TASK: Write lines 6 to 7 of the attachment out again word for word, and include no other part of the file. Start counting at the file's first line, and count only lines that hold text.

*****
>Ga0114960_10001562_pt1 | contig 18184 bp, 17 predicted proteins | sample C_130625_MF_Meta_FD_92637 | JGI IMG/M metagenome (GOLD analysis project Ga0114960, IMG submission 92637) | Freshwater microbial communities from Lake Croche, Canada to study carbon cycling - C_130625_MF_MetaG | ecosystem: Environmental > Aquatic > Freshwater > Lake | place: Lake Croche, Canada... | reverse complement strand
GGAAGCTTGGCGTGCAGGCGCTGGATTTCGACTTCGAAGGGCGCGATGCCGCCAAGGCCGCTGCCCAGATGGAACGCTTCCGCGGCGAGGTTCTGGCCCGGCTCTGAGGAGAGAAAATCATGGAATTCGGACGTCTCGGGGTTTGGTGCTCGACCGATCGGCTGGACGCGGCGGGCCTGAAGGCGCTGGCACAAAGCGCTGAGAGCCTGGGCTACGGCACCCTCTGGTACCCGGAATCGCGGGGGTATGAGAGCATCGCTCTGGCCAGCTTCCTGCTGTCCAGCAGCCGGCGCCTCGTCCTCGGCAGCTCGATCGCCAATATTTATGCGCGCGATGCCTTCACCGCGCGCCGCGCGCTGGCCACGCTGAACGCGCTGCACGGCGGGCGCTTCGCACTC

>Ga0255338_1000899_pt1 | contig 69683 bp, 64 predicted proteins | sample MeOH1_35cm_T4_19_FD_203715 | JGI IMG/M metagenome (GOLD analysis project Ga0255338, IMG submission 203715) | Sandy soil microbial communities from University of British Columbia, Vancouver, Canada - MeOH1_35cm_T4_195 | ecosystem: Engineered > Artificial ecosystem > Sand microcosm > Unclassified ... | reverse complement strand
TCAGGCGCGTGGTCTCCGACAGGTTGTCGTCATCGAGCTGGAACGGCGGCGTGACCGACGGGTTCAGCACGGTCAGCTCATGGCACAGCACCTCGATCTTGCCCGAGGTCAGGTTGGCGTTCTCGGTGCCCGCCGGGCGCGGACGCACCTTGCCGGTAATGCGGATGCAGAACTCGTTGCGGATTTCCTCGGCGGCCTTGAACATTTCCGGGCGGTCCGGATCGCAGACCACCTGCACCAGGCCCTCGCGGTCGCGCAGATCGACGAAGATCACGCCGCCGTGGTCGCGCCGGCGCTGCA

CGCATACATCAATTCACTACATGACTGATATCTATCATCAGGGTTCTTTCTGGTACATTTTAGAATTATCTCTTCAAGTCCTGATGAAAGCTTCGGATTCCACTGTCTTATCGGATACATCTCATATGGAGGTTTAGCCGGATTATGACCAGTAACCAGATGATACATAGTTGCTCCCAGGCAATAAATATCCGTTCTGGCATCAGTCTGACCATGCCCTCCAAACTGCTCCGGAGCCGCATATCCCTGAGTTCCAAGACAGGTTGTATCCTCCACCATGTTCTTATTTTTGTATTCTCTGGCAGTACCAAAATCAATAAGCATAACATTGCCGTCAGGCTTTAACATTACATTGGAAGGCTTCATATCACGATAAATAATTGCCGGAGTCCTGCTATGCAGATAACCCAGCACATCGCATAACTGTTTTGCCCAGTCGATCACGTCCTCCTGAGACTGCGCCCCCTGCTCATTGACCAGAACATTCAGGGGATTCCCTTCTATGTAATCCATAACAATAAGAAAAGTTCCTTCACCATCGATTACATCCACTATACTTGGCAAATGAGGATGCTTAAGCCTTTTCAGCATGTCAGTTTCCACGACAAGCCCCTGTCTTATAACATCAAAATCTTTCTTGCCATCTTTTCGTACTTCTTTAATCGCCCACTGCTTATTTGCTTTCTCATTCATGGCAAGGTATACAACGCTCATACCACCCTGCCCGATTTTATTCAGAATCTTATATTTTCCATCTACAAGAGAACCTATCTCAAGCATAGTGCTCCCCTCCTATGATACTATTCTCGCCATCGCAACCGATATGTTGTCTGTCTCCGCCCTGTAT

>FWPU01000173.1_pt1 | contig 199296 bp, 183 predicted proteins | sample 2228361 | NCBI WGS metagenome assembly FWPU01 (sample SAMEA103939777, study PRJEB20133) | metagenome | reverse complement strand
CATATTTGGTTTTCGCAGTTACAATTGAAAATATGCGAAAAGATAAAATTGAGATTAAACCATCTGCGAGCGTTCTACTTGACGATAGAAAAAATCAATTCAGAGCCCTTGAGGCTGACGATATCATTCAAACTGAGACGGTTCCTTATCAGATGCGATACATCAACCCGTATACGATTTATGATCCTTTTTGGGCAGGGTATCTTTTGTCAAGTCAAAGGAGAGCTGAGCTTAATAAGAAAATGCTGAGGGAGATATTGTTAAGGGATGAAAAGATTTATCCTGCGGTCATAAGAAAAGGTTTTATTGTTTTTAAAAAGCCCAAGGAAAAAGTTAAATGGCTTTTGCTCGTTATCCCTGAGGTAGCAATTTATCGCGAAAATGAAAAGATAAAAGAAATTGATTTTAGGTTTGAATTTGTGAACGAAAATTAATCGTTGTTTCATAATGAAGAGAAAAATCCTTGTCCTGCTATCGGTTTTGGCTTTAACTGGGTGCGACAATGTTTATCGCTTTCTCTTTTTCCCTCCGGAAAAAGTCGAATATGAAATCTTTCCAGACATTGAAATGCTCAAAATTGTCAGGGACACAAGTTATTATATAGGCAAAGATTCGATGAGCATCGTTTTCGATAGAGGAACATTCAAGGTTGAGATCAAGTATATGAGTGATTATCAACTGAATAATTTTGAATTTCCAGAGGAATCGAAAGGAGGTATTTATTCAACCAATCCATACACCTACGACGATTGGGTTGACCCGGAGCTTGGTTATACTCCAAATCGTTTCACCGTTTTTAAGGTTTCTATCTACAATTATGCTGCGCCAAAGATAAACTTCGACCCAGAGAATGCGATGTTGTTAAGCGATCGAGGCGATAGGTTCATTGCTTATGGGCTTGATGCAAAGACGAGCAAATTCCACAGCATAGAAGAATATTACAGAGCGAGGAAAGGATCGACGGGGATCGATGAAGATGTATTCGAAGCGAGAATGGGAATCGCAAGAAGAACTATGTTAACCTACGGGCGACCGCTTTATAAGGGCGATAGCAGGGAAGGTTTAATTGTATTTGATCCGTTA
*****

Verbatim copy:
>FWPU01000173.1_pt1 | contig 199296 bp, 183 predicted proteins | sample 2228361 | NCBI WGS metagenome assembly FWPU01 (sample SAMEA103939777, study PRJEB20133) | metagenome | reverse complement strand
CATATTTGGTTTTCGCAGTTACAATTGAAAATATGCGAAAAGATAAAATTGAGATTAAACCATCTGCGAGCGTTCTACTTGACGATAGAAAAAATCAATTCAGAGCCCTTGAGGCTGACGATATCATTCAAACTGAGACGGTTCCTTATCAGATGCGATACATCAACCCGTATACGATTTATGATCCTTTTTGGGCAGGGTATCTTTTGTCAAGTCAAAGGAGAGCTGAGCTTAATAAGAAAATGCTGAGGGAGATATTGTTAAGGGATGAAAAGATTTATCCTGCGGTCATAAGAAAAGGTTTTATTGTTTTTAAAAAGCCCAAGGAAAAAGTTAAATGGCTTTTGCTCGTTATCCCTGAGGTAGCAATTTATCGCGAAAATGAAAAGATAAAAGAAATTGATTTTAGGTTTGAATTTGTGAACGAAAATTAATCGTTGTTTCATAATGAAGAGAAAAATCCTTGTCCTGCTATCGGTTTTGGCTTTAACTGGGTGCGACAATGTTTATCGCTTTCTCTTTTTCCCTCCGGAAAAAGTCGAATATGAAATCTTTCCAGACATTGAAATGCTCAAAATTGTCAGGGACACAAGTTATTATATAGGCAAAGATTCGATGAGCATCGTTTTCGATAGAGGAACATTCAAGGTTGAGATCAAGTATATGAGTGATTATCAACTGAATAATTTTGAATTTCCAGAGGAATCGAAAGGAGGTATTTATTCAACCAATCCATACACCTACGACGATTGGGTTGACCCGGAGCTTGGTTATACTCCAAATCGTTTCACCGTTTTTAAGGTTTCTATCTACAATTATGCTGCGCCAAAGATAAACTTCGACCCAGAGAATGCGATGTTGTTAAGCGATCGAGGCGATAGGTTCATTGCTTATGGGCTTGATGCAAAGACGAGCAAATTCCACAGCATAGAAGAATATTACAGAGCGAGGAAAGGATCGACGGGGATCGATGAAGATGTATTCGAAGCGAGAATGGGAATCGCAAGAAGAACTATGTTAACCTACGGGCGACCGCTTTATAAGGGCGATAGCAGGGAAGGTTTAATTGTATTTGATCCGTTA